The Norse underworld, Niflheim, was the province of Hel, the trickster god Loki’s only daughter. In one disturbing version of events, Loki ate the heart of the giantess Angerbotha and from that Hel was born. Above the waist, Hel was a beautiful woman; below the waist, a rotting corpse. The leader of the gods, Odin, condemned her to an existence in the underworld in the same way he imprisoned her brother Jörmungandr in the sea and Fenrir with unbreakable chains – to be Loki’s child was to be born with a legion of enemies – but Hel took Odin’s lemons and turned them into the lemonade of vengeance. First, she made the place her own. Hel had a palatial hall called Éljúðnir, Hunger for her dish and Famine for her knife, and three servants: a serving man called Ganglati, the maid Ganglöt and the guardswoman Modgud, who stood watch on the bridge over Gioll, the river of death. Then, when Odin’s beloved son Baldr was killed, the gods begged for Hel to return him to the land of the living. She agreed…on the stricture that every living thing in the world should weep for him first.

She never let him out. And at the final battle, Ragnarok, death came for Odin himself.

Another lady of the Underworld is Hine, the guardian of Death in Maori mythology. She was the daughter of the creation god Tane with Hine-ahu-one, the woman he had sculpted from earth. Hine had many names: Hine-titama, meaning ‘Dawn Maid’, Hine-i-tauira, meaning ‘Patterned Maid’ and Hine-manuhiri, meaning ‘Newly Arrived Maid’. Then Tane tricked her into becoming his second wife. Together they had five children: Tahu-kumea, Tahu-whakairo, Tahu-otiatu, and Tahu-kumea-atepo and Hine-tītamauri. But Hine was curious about herself and her life, and when she found out that Tane was her father as well as her husband, she was so horrified that she fled for the safety of Rarohenga, the Maori underworld. There she became Hine-nui-te-po, the goddess of death.

After leaving Tane she bore three more children: Te Pō-uriuri, Pō-tangotango, and Pare-kōri-tawa. She also married again – this time, her husband was her uncle, Rūaumoko, the god of volcanoes.

Unlike Hel, Hine was an almost maternal presence. By freeing the spirits of the dead to return to the Sky Father, she acted as a guide instead of a gaoler, but just because she took a gentler approach did not mean it was at all a good idea to mess with her. The trickster Maui found that out the hard way. Fresh from feats such as fishing islands out of the sea and beating up the actual sun, he decided he would achieve immortality for all humanity by creeping up on Hine while she was sleeping, crawling…through her vagina…and emerging from her mouth. Disney Maui this is not.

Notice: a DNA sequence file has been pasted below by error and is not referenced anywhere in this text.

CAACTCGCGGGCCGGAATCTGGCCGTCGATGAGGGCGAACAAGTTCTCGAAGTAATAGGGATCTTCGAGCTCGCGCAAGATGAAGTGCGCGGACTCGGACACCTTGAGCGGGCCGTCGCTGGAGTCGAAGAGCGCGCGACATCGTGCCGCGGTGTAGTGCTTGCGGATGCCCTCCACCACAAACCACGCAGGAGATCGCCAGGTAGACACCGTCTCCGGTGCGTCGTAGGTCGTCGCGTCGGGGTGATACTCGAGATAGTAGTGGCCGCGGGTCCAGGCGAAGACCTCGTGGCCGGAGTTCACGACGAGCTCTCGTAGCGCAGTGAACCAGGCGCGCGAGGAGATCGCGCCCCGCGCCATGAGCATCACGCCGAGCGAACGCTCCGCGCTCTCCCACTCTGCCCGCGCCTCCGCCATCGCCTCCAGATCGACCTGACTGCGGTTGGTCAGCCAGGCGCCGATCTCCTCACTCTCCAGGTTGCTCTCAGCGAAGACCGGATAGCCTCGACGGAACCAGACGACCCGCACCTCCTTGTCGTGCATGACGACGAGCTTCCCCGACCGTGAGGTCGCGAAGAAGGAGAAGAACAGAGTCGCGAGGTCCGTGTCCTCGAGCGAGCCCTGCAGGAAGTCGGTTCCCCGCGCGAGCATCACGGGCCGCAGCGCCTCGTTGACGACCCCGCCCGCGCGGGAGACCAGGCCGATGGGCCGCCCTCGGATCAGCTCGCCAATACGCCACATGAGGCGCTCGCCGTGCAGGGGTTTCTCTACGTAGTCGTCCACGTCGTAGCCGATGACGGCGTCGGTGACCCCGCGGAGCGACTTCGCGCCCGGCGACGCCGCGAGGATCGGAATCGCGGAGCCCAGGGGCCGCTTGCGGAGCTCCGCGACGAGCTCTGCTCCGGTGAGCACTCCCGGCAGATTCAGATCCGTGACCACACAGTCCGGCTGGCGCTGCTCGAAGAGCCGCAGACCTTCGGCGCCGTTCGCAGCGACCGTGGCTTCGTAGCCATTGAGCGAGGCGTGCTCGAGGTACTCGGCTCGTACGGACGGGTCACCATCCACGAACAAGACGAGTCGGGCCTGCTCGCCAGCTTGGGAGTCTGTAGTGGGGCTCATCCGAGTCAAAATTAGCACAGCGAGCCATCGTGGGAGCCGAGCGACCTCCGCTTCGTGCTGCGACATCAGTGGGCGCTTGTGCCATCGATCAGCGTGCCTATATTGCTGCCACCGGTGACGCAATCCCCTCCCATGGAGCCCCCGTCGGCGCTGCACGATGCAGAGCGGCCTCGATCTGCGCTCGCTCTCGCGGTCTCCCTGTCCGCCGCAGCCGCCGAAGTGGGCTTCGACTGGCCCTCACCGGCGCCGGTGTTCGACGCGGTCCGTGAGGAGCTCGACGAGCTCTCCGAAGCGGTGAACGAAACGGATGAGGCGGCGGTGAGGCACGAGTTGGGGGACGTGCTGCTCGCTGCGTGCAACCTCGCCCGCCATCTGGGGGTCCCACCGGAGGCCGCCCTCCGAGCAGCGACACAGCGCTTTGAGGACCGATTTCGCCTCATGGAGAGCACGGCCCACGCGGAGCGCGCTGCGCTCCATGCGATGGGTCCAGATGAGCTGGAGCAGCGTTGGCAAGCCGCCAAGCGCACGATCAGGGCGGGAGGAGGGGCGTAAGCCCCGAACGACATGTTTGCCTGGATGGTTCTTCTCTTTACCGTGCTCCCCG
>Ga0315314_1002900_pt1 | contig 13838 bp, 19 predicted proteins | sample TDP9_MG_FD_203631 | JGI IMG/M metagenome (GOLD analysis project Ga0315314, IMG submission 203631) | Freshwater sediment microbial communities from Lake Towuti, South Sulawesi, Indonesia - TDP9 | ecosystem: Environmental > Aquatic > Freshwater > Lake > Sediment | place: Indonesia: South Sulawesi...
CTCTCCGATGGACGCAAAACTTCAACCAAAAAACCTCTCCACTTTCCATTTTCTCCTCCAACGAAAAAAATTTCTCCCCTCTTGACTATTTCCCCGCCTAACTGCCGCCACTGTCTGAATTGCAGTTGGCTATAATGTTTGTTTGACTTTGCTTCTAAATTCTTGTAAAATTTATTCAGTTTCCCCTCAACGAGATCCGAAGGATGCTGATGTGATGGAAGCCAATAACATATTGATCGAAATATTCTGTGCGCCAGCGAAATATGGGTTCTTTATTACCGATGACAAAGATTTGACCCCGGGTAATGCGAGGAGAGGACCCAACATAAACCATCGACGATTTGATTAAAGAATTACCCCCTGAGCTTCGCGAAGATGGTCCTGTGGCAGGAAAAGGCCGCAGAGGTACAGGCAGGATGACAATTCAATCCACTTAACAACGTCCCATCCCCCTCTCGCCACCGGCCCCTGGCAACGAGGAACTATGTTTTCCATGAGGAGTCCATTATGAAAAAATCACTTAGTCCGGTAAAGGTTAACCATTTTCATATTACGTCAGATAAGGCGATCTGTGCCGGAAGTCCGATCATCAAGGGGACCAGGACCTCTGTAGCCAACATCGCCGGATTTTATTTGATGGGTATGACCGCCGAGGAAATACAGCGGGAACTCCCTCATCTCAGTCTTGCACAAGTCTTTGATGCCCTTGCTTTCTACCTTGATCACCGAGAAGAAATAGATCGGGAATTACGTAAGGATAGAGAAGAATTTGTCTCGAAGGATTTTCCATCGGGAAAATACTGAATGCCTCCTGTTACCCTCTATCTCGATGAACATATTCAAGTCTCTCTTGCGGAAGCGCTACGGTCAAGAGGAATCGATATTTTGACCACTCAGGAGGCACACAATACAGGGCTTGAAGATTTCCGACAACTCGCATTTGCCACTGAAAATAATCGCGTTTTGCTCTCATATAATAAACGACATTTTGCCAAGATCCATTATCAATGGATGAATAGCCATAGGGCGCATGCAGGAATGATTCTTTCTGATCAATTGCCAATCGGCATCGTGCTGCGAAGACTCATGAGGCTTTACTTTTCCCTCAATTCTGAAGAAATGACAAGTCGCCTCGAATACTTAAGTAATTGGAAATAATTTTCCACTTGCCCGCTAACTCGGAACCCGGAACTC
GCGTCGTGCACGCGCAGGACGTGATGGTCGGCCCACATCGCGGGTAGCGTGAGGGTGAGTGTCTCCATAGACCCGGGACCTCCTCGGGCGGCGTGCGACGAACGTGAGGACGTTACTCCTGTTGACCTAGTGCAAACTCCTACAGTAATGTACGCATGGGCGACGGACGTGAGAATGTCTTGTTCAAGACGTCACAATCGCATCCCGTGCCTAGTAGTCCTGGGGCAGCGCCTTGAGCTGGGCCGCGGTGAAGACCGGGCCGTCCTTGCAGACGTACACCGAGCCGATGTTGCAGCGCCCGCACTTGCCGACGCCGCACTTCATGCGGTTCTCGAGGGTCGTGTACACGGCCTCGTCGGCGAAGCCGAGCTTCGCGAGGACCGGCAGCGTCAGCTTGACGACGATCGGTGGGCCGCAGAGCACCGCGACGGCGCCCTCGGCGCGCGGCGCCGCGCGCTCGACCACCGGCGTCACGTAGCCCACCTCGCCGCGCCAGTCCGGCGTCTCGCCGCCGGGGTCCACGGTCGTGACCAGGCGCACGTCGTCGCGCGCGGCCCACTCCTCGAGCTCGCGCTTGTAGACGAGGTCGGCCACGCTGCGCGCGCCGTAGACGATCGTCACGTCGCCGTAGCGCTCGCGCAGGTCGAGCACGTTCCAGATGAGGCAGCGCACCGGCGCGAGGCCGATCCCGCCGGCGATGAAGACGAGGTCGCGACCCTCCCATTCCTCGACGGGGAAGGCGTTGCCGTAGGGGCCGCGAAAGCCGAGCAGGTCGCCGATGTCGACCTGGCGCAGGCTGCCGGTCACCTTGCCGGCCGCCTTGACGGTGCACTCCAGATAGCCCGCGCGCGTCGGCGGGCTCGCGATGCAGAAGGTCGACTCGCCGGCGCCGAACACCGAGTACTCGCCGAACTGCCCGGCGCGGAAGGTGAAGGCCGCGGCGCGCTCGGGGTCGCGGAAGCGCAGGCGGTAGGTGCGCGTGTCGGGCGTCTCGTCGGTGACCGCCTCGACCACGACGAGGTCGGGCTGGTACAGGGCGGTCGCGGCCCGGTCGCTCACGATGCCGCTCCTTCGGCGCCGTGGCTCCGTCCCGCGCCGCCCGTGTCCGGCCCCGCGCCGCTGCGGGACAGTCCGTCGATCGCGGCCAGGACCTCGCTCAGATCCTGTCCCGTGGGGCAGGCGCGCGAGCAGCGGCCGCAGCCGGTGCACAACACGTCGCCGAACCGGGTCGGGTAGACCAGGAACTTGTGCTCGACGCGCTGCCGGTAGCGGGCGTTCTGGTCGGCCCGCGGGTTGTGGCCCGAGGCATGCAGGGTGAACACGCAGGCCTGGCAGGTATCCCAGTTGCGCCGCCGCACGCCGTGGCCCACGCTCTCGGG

As Maui crawled inside Hine, a watching bird laughed at the sight of him. The goddess woke immediately and crushed Maui to death with the obsidian teeth inside her vagina. So perish all rapists.

The path between Rarohenga and the world of the living was guarded by Kuwatawata, but the living could visit the realm of the dead, at least to begin with, and Rarohenga was also the home of Ue-tonga, the god of tattooing, and Niwareka, his daughter. Niwareka married a chief called Mataora and went to live on the surface of the world. At first they were happy, but Mataora was a jealous man and began to abuse her, and Niwareka followed in Hine’s footsteps by retreating to the safe haven of Rarohenga. Mataora pulled an Orpheus, searching for his wife and singing of his regrets, and Niwareka chose to forgive him. Unfortunately for Mataora, he forgot to pay his respects to Kuwatawata on the way out, and in consequence the living were barred from entry to Rarohenga.

In these stories, the Underworld is not necessarily a place to be afraid of. Persephone and Hel started out as prisoners and became queens; Hine sought sanctuary and ended up granting it. The dark is not always something to fear.

Though it may be worth taking a few singing lessons, in case there’s a goddess to bribe on the way out.

These stories vary wildly depending on time and teller. If you know an alternative version, I would love to hear it!

References: Mythology: Myths, Legends, & Fantasies – [chief consultant] Dr. Alice Mills (Hodder, 2003), The Kingfisher Book of Mythology: Gods, Goddesses and Heroes from around the World – ed. Cynthia O’Neill, Peter Casterton and Catherin Headlam (Kingfisher Publications, 1998),,,,ō